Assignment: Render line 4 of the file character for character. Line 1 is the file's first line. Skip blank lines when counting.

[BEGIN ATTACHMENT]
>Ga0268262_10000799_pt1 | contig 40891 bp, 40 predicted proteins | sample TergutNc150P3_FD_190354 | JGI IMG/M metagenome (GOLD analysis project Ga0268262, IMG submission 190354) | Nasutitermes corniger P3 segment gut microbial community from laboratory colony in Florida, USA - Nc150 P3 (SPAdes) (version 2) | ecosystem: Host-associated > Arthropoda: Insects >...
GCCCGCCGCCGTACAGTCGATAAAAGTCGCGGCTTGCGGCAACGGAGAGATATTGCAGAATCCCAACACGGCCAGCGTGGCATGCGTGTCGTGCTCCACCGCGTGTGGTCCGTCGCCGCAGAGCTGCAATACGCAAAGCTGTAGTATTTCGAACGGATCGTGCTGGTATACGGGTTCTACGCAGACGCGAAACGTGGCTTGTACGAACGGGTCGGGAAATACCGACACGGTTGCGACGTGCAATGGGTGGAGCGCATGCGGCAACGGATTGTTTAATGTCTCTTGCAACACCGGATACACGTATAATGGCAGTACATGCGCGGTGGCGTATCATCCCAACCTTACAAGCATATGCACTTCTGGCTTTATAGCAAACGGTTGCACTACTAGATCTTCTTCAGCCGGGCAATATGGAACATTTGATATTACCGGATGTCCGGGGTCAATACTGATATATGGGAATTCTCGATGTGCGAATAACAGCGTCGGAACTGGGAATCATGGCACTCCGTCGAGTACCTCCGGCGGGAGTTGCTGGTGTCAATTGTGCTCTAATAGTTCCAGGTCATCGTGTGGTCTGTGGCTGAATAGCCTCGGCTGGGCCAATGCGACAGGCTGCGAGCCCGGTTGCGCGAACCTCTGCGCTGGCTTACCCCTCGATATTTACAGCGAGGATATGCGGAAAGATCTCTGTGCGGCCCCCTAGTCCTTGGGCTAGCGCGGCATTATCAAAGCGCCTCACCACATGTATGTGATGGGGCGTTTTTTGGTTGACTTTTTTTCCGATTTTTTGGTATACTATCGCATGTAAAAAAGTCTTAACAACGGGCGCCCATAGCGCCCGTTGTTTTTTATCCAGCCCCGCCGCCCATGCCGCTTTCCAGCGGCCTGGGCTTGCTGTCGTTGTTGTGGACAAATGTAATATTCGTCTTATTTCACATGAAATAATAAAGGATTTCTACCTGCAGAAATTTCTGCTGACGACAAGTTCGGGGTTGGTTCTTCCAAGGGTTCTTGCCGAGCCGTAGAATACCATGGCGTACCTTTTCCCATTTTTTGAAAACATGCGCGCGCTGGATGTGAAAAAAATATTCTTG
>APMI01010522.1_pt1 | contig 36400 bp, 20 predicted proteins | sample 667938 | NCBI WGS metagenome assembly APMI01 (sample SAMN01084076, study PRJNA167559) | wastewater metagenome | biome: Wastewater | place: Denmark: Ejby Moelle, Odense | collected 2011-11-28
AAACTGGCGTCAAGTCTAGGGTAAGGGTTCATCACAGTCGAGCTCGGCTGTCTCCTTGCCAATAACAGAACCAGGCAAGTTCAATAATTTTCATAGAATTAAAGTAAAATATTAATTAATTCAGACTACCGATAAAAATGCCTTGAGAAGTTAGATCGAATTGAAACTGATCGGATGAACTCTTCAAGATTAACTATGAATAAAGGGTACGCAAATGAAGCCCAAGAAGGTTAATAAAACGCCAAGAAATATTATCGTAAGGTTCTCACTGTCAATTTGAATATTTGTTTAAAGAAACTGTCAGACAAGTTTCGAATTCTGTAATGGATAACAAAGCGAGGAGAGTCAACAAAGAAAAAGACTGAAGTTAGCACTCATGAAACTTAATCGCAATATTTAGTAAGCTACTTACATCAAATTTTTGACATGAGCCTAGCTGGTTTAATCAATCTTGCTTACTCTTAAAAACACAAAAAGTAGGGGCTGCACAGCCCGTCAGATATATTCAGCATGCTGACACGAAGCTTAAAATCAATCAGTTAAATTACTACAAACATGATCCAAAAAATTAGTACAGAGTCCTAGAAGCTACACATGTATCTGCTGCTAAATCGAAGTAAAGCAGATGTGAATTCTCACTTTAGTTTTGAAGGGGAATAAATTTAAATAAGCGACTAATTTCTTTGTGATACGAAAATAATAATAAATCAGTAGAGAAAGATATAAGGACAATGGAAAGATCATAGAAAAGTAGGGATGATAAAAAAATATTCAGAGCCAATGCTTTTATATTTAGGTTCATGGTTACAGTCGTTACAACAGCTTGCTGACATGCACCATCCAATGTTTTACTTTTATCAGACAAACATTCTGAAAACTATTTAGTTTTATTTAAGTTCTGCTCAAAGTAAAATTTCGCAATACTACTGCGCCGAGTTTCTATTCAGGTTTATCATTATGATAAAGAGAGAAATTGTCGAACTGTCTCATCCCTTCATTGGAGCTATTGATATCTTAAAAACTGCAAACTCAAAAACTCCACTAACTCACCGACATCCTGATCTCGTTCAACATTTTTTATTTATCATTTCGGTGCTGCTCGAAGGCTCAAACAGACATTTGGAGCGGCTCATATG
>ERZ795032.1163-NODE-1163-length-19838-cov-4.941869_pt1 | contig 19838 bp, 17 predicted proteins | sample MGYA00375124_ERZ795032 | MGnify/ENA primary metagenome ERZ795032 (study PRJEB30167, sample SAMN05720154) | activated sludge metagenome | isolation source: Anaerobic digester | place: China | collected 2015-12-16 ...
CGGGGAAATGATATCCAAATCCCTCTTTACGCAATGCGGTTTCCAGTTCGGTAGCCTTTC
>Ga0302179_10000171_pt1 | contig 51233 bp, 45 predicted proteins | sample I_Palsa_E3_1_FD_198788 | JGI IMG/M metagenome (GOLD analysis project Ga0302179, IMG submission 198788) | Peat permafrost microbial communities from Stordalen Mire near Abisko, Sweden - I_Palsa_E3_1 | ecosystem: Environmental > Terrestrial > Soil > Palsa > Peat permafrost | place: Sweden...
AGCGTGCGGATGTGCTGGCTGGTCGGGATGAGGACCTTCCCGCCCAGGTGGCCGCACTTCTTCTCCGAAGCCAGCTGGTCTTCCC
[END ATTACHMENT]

AAACTGGCGTCAAGTCTAGGGTAAGGGTTCATCACAGTCGAGCTCGGCTGTCTCCTTGCCAATAACAGAACCAGGCAAGTTCAATAATTTTCATAGAATTAAAGTAAAATATTAATTAATTCAGACTACCGATAAAAATGCCTTGAGAAGTTAGATCGAATTGAAACTGATCGGATGAACTCTTCAAGATTAACTATGAATAAAGGGTACGCAAATGAAGCCCAAGAAGGTTAATAAAACGCCAAGAAATATTATCGTAAGGTTCTCACTGTCAATTTGAATATTTGTTTAAAGAAACTGTCAGACAAGTTTCGAATTCTGTAATGGATAACAAAGCGAGGAGAGTCAACAAAGAAAAAGACTGAAGTTAGCACTCATGAAACTTAATCGCAATATTTAGTAAGCTACTTACATCAAATTTTTGACATGAGCCTAGCTGGTTTAATCAATCTTGCTTACTCTTAAAAACACAAAAAGTAGGGGCTGCACAGCCCGTCAGATATATTCAGCATGCTGACACGAAGCTTAAAATCAATCAGTTAAATTACTACAAACATGATCCAAAAAATTAGTACAGAGTCCTAGAAGCTACACATGTATCTGCTGCTAAATCGAAGTAAAGCAGATGTGAATTCTCACTTTAGTTTTGAAGGGGAATAAATTTAAATAAGCGACTAATTTCTTTGTGATACGAAAATAATAATAAATCAGTAGAGAAAGATATAAGGACAATGGAAAGATCATAGAAAAGTAGGGATGATAAAAAAATATTCAGAGCCAATGCTTTTATATTTAGGTTCATGGTTACAGTCGTTACAACAGCTTGCTGACATGCACCATCCAATGTTTTACTTTTATCAGACAAACATTCTGAAAACTATTTAGTTTTATTTAAGTTCTGCTCAAAGTAAAATTTCGCAATACTACTGCGCCGAGTTTCTATTCAGGTTTATCATTATGATAAAGAGAGAAATTGTCGAACTGTCTCATCCCTTCATTGGAGCTATTGATATCTTAAAAACTGCAAACTCAAAAACTCCACTAACTCACCGACATCCTGATCTCGTTCAACATTTTTTATTTATCATTTCGGTGCTGCTCGAAGGCTCAAACAGACATTTGGAGCGGCTCATATG